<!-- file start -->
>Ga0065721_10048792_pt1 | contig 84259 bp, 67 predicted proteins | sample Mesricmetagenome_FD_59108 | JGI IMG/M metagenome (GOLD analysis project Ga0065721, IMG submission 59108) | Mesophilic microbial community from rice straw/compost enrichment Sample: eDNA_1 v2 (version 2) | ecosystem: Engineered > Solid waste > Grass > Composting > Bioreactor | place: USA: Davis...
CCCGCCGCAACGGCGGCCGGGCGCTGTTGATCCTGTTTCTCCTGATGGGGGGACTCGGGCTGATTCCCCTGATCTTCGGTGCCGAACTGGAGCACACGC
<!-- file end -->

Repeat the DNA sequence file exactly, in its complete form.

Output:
>Ga0065721_10048792_pt1 | contig 84259 bp, 67 predicted proteins | sample Mesricmetagenome_FD_59108 | JGI IMG/M metagenome (GOLD analysis project Ga0065721, IMG submission 59108) | Mesophilic microbial community from rice straw/compost enrichment Sample: eDNA_1 v2 (version 2) | ecosystem: Engineered > Solid waste > Grass > Composting > Bioreactor | place: USA: Davis...
CCCGCCGCAACGGCGGCCGGGCGCTGTTGATCCTGTTTCTCCTGATGGGGGGACTCGGGCTGATTCCCCTGATCTTCGGTGCCGAACTGGAGCACACGC